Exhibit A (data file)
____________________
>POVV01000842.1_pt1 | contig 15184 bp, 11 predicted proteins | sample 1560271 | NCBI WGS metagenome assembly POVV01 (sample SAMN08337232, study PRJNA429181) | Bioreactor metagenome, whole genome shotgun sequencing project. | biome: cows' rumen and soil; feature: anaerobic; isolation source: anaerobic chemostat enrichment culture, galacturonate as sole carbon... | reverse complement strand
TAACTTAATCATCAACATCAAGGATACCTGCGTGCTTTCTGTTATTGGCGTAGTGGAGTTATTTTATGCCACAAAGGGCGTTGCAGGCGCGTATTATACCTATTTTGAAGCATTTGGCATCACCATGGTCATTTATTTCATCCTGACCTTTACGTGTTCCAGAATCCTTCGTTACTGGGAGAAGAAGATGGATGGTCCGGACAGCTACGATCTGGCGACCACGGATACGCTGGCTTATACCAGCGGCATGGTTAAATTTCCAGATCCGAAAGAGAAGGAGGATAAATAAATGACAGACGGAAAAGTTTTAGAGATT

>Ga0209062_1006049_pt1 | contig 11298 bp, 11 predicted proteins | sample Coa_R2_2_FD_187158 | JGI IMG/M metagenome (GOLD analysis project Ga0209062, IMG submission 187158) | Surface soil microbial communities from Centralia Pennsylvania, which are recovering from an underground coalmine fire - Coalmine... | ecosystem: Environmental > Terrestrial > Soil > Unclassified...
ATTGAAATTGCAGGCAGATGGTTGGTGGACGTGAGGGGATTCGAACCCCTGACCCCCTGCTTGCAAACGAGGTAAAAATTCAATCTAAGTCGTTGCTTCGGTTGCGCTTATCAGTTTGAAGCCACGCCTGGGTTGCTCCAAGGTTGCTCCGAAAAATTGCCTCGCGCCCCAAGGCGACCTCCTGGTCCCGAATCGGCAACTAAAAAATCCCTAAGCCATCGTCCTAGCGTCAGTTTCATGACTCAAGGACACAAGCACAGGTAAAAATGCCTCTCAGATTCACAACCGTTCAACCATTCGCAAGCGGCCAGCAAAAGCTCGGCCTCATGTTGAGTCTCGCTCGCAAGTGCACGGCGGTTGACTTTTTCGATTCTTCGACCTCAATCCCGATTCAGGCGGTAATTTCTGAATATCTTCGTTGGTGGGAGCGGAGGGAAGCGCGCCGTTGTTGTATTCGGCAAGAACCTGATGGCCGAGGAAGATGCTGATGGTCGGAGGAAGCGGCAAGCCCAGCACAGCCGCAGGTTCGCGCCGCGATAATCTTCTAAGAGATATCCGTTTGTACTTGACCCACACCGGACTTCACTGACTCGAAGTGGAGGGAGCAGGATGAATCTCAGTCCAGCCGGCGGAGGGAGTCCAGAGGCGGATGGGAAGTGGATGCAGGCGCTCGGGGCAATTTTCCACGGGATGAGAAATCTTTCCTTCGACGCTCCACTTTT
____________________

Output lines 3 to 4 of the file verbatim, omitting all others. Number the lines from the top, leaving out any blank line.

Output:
>Ga0209062_1006049_pt1 | contig 11298 bp, 11 predicted proteins | sample Coa_R2_2_FD_187158 | JGI IMG/M metagenome (GOLD analysis project Ga0209062, IMG submission 187158) | Surface soil microbial communities from Centralia Pennsylvania, which are recovering from an underground coalmine fire - Coalmine... | ecosystem: Environmental > Terrestrial > Soil > Unclassified...
ATTGAAATTGCAGGCAGATGGTTGGTGGACGTGAGGGGATTCGAACCCCTGACCCCCTGCTTGCAAACGAGGTAAAAATTCAATCTAAGTCGTTGCTTCGGTTGCGCTTATCAGTTTGAAGCCACGCCTGGGTTGCTCCAAGGTTGCTCCGAAAAATTGCCTCGCGCCCCAAGGCGACCTCCTGGTCCCGAATCGGCAACTAAAAAATCCCTAAGCCATCGTCCTAGCGTCAGTTTCATGACTCAAGGACACAAGCACAGGTAAAAATGCCTCTCAGATTCACAACCGTTCAACCATTCGCAAGCGGCCAGCAAAAGCTCGGCCTCATGTTGAGTCTCGCTCGCAAGTGCACGGCGGTTGACTTTTTCGATTCTTCGACCTCAATCCCGATTCAGGCGGTAATTTCTGAATATCTTCGTTGGTGGGAGCGGAGGGAAGCGCGCCGTTGTTGTATTCGGCAAGAACCTGATGGCCGAGGAAGATGCTGATGGTCGGAGGAAGCGGCAAGCCCAGCACAGCCGCAGGTTCGCGCCGCGATAATCTTCTAAGAGATATCCGTTTGTACTTGACCCACACCGGACTTCACTGACTCGAAGTGGAGGGAGCAGGATGAATCTCAGTCCAGCCGGCGGAGGGAGTCCAGAGGCGGATGGGAAGTGGATGCAGGCGCTCGGGGCAATTTTCCACGGGATGAGAAATCTTTCCTTCGACGCTCCACTTTT